2 Min Read
ABUJA, April 10 (Reuters) - Nigeria's central bank is offering small and medium-size enterprises (SMEs) up to $20,000 per quarter, in an effort to prop up businesses whose access to foreign currencies has been overshadowed by larger companies, it said on Monday.
Nigeria is battling a currency crisis brought on by low oil prices, which has tipped its economy into recession, hammered its dollar reserves and created chronic dollar shortages, frustrating businesses and individuals.
The central bank now plans to sell shorter-dated dollar forwards to inject liquidity into the official market and try to support the naira, traders said on Monday.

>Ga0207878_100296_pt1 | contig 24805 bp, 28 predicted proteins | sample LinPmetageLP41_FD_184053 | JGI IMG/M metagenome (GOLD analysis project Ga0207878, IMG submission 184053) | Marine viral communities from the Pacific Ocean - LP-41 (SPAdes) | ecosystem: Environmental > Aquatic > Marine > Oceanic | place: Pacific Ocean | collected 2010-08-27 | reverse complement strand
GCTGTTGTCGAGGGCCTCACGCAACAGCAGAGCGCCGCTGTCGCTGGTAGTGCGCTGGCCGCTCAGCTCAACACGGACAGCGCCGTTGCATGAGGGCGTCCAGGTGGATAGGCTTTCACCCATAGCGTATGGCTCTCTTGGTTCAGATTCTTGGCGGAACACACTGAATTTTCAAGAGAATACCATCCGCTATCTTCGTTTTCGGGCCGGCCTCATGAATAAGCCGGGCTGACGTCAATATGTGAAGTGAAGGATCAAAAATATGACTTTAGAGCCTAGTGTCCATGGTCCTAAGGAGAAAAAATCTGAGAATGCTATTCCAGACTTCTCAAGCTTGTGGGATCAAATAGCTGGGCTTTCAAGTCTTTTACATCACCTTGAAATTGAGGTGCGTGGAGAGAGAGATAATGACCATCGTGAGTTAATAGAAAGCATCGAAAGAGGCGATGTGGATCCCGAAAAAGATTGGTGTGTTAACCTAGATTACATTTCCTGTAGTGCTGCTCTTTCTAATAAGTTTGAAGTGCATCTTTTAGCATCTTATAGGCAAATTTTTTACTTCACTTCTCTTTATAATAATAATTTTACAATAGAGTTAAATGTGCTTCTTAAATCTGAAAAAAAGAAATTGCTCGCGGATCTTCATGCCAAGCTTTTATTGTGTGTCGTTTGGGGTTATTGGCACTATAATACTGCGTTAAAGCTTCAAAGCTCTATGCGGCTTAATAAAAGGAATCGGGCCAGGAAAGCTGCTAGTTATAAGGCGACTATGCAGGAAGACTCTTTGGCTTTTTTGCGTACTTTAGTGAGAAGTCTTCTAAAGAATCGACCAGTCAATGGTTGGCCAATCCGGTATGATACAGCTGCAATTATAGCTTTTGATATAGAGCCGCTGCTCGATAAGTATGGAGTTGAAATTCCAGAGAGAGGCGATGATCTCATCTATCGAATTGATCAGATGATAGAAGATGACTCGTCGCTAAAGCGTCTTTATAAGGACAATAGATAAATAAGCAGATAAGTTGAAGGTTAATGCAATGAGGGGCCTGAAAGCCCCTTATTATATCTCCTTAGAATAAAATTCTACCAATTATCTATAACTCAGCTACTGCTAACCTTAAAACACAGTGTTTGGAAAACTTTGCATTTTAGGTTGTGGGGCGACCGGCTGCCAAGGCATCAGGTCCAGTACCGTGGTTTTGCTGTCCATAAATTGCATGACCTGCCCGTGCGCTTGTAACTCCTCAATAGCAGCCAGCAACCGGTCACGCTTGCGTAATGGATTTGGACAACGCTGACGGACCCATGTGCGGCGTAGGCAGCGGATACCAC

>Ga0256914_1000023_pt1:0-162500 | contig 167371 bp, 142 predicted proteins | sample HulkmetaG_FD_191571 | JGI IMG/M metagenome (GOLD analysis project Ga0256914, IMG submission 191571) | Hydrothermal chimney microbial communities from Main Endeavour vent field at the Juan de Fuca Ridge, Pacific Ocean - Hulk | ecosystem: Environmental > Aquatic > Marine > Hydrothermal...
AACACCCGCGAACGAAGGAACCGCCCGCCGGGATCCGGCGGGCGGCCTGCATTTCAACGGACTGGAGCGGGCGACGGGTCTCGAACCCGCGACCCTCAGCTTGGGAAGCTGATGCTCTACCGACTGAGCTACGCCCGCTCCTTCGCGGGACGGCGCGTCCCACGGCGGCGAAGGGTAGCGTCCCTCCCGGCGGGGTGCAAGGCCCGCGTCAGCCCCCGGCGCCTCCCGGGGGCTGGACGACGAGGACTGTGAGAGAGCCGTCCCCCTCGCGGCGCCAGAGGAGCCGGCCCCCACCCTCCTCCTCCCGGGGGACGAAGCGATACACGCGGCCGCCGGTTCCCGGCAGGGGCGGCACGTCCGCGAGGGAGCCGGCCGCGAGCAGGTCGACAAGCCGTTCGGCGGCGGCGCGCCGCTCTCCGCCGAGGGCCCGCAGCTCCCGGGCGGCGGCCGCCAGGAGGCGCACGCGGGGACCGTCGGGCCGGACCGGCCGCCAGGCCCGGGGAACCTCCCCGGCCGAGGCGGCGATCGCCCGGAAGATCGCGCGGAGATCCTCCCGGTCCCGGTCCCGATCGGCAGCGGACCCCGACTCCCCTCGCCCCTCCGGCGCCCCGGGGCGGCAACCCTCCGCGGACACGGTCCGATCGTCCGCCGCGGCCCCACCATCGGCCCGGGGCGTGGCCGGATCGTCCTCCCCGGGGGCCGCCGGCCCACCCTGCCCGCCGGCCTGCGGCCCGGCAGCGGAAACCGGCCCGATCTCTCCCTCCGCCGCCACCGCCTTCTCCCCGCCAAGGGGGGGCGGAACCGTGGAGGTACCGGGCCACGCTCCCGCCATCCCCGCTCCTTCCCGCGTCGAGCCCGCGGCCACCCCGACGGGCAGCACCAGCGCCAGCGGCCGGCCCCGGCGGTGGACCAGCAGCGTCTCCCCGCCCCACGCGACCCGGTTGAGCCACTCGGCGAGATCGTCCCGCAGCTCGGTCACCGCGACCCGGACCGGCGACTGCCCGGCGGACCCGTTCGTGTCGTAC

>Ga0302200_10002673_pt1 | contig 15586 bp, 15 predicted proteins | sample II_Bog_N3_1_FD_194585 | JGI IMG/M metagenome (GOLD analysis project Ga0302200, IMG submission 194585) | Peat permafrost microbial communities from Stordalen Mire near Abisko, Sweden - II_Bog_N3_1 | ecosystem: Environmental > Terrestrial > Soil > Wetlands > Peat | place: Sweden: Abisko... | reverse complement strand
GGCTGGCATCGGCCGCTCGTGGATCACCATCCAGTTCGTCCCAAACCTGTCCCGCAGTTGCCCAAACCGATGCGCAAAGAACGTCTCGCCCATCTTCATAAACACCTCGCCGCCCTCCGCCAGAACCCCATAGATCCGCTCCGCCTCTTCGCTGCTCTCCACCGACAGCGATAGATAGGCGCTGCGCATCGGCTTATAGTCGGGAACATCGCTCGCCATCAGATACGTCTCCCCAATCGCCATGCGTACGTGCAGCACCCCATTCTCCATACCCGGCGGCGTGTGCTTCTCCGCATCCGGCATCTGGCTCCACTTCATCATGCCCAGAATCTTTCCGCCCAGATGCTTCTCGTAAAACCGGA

Also on Monday, the bank auctioned $100 million, it said, with traders saying the sales will be settled within one week and 30 days, compared with the 60-day contracts it had written previously.
The central bank also sold $41 million for travel allowances and medical and tuition fees, it said in Monday's statement. (Reporting by Camillus Eboh; Additional reporting by Chijioke Ohuocha; Writing by Paul Carsten; Editing by Larry King)